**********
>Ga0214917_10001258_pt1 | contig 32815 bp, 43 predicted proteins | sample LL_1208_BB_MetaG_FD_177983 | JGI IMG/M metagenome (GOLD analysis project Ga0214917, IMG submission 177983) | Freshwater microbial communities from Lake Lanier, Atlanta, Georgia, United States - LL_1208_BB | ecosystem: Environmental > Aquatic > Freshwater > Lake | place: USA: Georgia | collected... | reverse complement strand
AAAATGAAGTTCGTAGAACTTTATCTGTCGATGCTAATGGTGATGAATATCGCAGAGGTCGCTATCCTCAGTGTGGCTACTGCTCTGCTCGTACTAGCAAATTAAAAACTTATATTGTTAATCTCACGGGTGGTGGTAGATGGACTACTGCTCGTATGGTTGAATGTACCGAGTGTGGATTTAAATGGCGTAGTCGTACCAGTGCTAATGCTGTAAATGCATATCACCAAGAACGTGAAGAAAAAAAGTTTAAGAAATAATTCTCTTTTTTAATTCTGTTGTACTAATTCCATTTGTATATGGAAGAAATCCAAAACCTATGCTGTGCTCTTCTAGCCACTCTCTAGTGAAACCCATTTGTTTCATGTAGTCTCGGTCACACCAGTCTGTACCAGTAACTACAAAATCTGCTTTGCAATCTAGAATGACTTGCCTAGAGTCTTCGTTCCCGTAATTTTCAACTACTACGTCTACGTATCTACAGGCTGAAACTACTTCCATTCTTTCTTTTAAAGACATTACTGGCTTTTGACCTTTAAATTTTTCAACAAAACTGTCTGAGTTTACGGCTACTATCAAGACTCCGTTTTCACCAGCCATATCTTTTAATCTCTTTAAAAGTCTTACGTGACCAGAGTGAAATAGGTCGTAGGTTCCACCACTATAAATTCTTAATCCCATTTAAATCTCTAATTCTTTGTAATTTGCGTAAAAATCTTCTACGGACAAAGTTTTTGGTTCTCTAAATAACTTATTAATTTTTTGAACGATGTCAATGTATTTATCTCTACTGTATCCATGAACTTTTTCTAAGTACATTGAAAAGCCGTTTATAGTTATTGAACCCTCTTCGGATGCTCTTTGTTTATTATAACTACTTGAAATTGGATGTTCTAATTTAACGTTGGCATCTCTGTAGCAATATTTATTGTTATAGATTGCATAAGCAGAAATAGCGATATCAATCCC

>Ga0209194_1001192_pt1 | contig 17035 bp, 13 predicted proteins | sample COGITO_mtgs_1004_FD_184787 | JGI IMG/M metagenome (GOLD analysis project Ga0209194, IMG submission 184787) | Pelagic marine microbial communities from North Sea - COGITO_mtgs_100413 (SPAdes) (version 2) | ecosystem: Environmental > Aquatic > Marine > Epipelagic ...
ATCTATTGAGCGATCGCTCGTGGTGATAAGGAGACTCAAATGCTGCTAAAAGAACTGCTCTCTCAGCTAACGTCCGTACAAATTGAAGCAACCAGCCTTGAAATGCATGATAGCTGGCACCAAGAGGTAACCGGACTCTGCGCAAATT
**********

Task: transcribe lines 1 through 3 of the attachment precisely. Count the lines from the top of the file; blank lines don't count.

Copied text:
>Ga0214917_10001258_pt1 | contig 32815 bp, 43 predicted proteins | sample LL_1208_BB_MetaG_FD_177983 | JGI IMG/M metagenome (GOLD analysis project Ga0214917, IMG submission 177983) | Freshwater microbial communities from Lake Lanier, Atlanta, Georgia, United States - LL_1208_BB | ecosystem: Environmental > Aquatic > Freshwater > Lake | place: USA: Georgia | collected... | reverse complement strand
AAAATGAAGTTCGTAGAACTTTATCTGTCGATGCTAATGGTGATGAATATCGCAGAGGTCGCTATCCTCAGTGTGGCTACTGCTCTGCTCGTACTAGCAAATTAAAAACTTATATTGTTAATCTCACGGGTGGTGGTAGATGGACTACTGCTCGTATGGTTGAATGTACCGAGTGTGGATTTAAATGGCGTAGTCGTACCAGTGCTAATGCTGTAAATGCATATCACCAAGAACGTGAAGAAAAAAAGTTTAAGAAATAATTCTCTTTTTTAATTCTGTTGTACTAATTCCATTTGTATATGGAAGAAATCCAAAACCTATGCTGTGCTCTTCTAGCCACTCTCTAGTGAAACCCATTTGTTTCATGTAGTCTCGGTCACACCAGTCTGTACCAGTAACTACAAAATCTGCTTTGCAATCTAGAATGACTTGCCTAGAGTCTTCGTTCCCGTAATTTTCAACTACTACGTCTACGTATCTACAGGCTGAAACTACTTCCATTCTTTCTTTTAAAGACATTACTGGCTTTTGACCTTTAAATTTTTCAACAAAACTGTCTGAGTTTACGGCTACTATCAAGACTCCGTTTTCACCAGCCATATCTTTTAATCTCTTTAAAAGTCTTACGTGACCAGAGTGAAATAGGTCGTAGGTTCCACCACTATAAATTCTTAATCCCATTTAAATCTCTAATTCTTTGTAATTTGCGTAAAAATCTTCTACGGACAAAGTTTTTGGTTCTCTAAATAACTTATTAATTTTTTGAACGATGTCAATGTATTTATCTCTACTGTATCCATGAACTTTTTCTAAGTACATTGAAAAGCCGTTTATAGTTATTGAACCCTCTTCGGATGCTCTTTGTTTATTATAACTACTTGAAATTGGATGTTCTAATTTAACGTTGGCATCTCTGTAGCAATATTTATTGTTATAGATTGCATAAGCAGAAATAGCGATATCAATCCC

>Ga0209194_1001192_pt1 | contig 17035 bp, 13 predicted proteins | sample COGITO_mtgs_1004_FD_184787 | JGI IMG/M metagenome (GOLD analysis project Ga0209194, IMG submission 184787) | Pelagic marine microbial communities from North Sea - COGITO_mtgs_100413 (SPAdes) (version 2) | ecosystem: Environmental > Aquatic > Marine > Epipelagic ...